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ESA Director Discusses Future of Moon

July 20, 2009

On Monday, European Space Agency Director-General Jean-Jacques Dordain addressed the historic significance of the Apollo 11 mission to the Moon on the 40th anniversary of man’s first footsteps onto the planet.

“Back then, it meant that US technology was stronger than Soviet technology, because it was the US flag that was planted on the Moon,” he said. “But today, I think we can see this in a totally different light. The fact that it was a US flag is no longer what matters most.”

“I think the most important thing, and what will be remembered far longer, is that astronauts discovered planet Earth; they saw Earth resembling a small “Ëœblue marble’ floating in the Universe. They were able to bring back to Earth the notion that our future is a global one and that we have to think about the future of Earth globally, and not individually.”

“So this is what it means today, which is very different from what it meant 40 years ago.”

Dordain also addressed questions as to the future of manned missions to the moon, saying that the second time would need to be an international effort rather than a competition.

“The Moon is just three days away from Earth, and it used to take three days to go from Paris to Marseille a little over a hundred years ago, so I don’t see why we shouldn’t go back to the Moon,” said Dordain.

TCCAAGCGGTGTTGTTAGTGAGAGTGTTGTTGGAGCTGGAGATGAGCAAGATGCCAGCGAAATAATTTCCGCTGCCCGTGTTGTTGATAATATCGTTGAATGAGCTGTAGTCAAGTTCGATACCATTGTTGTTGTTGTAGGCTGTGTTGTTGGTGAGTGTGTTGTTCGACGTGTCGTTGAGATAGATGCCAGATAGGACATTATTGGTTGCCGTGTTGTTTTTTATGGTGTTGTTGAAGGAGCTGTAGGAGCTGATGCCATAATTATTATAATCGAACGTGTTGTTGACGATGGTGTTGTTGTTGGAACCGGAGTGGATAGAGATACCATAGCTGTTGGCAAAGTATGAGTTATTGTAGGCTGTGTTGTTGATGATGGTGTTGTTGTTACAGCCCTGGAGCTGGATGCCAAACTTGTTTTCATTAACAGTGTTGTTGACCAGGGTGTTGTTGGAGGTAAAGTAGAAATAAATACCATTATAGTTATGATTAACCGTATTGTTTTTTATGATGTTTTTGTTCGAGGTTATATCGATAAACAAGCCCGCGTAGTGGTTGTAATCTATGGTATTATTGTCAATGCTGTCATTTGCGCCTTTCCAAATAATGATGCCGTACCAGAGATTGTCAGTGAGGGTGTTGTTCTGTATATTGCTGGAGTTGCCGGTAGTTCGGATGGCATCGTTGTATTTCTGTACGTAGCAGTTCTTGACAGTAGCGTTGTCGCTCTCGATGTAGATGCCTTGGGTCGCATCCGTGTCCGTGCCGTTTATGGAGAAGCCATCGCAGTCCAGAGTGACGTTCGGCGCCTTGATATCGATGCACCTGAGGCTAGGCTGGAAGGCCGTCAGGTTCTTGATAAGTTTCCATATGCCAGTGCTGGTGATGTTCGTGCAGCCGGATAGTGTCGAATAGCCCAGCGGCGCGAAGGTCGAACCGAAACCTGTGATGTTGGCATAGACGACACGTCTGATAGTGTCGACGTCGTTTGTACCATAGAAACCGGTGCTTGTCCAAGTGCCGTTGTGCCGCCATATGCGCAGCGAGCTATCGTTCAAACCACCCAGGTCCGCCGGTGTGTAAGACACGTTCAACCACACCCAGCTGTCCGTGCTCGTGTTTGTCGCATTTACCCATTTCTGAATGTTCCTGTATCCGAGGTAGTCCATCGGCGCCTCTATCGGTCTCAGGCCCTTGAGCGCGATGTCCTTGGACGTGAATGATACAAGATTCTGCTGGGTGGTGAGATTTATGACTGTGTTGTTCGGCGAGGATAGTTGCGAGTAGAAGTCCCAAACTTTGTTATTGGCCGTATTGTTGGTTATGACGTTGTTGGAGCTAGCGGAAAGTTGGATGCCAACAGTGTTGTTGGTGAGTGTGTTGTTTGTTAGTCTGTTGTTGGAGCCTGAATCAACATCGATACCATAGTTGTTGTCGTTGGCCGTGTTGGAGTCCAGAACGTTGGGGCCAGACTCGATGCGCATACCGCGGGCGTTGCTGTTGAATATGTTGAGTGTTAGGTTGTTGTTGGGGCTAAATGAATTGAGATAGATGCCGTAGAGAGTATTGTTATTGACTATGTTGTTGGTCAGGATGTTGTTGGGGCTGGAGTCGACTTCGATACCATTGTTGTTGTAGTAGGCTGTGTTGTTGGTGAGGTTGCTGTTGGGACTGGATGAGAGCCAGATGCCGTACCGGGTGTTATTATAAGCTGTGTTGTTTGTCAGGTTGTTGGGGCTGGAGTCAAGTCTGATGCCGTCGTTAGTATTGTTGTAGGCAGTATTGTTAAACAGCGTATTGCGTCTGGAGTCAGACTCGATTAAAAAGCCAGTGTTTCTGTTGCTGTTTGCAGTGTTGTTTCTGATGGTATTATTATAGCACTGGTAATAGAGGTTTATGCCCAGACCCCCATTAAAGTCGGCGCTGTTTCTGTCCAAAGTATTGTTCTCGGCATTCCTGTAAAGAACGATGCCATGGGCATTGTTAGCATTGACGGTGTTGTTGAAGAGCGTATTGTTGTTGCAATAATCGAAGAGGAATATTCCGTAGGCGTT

“However, the aim would no longer be to plant a flag there.”

“It seems to me that the Moon is simply a part of our environment and I am sure humans will return to the Moon; but they will go to the Moon together and not in the context of two competing countries,” he added.

When asked whether or not Europe would go to the moon, Dordain was more ambiguous, stating that it would “play a part in the international exploration of the Moon; but with what means, we don’t yet know.”

“That is a choice to be made at a political level, not at agency level. Because the fact is that Europe today is dependent on others to go to the Moon with astronauts. And since we are dependent, we cannot take any initiatives. We can only contribute to a US-led exploration program.”

“Europe can certainly bring some interesting technologies to areas where I would say we are the best in the world, but no initiative-taking would be involved. So that is the first scenario: a European contribution to a US-led exploration program.”

But he also pointed to a second option that would involve Europe developing the capability to take initiatives.

“But that is a very different scenario, because it would first of all require developing new capabilities, in particular a crew transportation system. This would call for a high-level political decision, as well as discussions at political level about Europe’s position in a lunar exploration program,” said Dordain.

According to AFP, France, which is one of the ESA’s largest contributors, pledged support for Europe to be a part of the return to the moon, but nothing more than that.

“France’s position, and one that will be expressed at a major meeting in Europe this autumn on the question of manned space flight, is that we cannot be absent from this great adventure but we cannot undertake it by ourselves,” Valerie Pecresse, minister of higher education and research, told AFP.

“It is not possible for Europe to go solo today, it’s too costly. On the other hand, we could take part in a worldwide venture, with the United States, Russia and others.”

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